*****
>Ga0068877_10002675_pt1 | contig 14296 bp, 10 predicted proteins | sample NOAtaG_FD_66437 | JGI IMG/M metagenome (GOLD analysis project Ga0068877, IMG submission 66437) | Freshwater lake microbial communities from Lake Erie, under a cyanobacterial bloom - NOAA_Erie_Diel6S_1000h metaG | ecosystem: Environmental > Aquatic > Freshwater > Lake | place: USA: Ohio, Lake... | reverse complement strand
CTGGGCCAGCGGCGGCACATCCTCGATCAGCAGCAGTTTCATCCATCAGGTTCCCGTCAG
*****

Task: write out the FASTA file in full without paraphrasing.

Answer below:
>Ga0068877_10002675_pt1 | contig 14296 bp, 10 predicted proteins | sample NOAtaG_FD_66437 | JGI IMG/M metagenome (GOLD analysis project Ga0068877, IMG submission 66437) | Freshwater lake microbial communities from Lake Erie, under a cyanobacterial bloom - NOAA_Erie_Diel6S_1000h metaG | ecosystem: Environmental > Aquatic > Freshwater > Lake | place: USA: Ohio, Lake... | reverse complement strand
CTGGGCCAGCGGCGGCACATCCTCGATCAGCAGCAGTTTCATCCATCAGGTTCCCGTCAG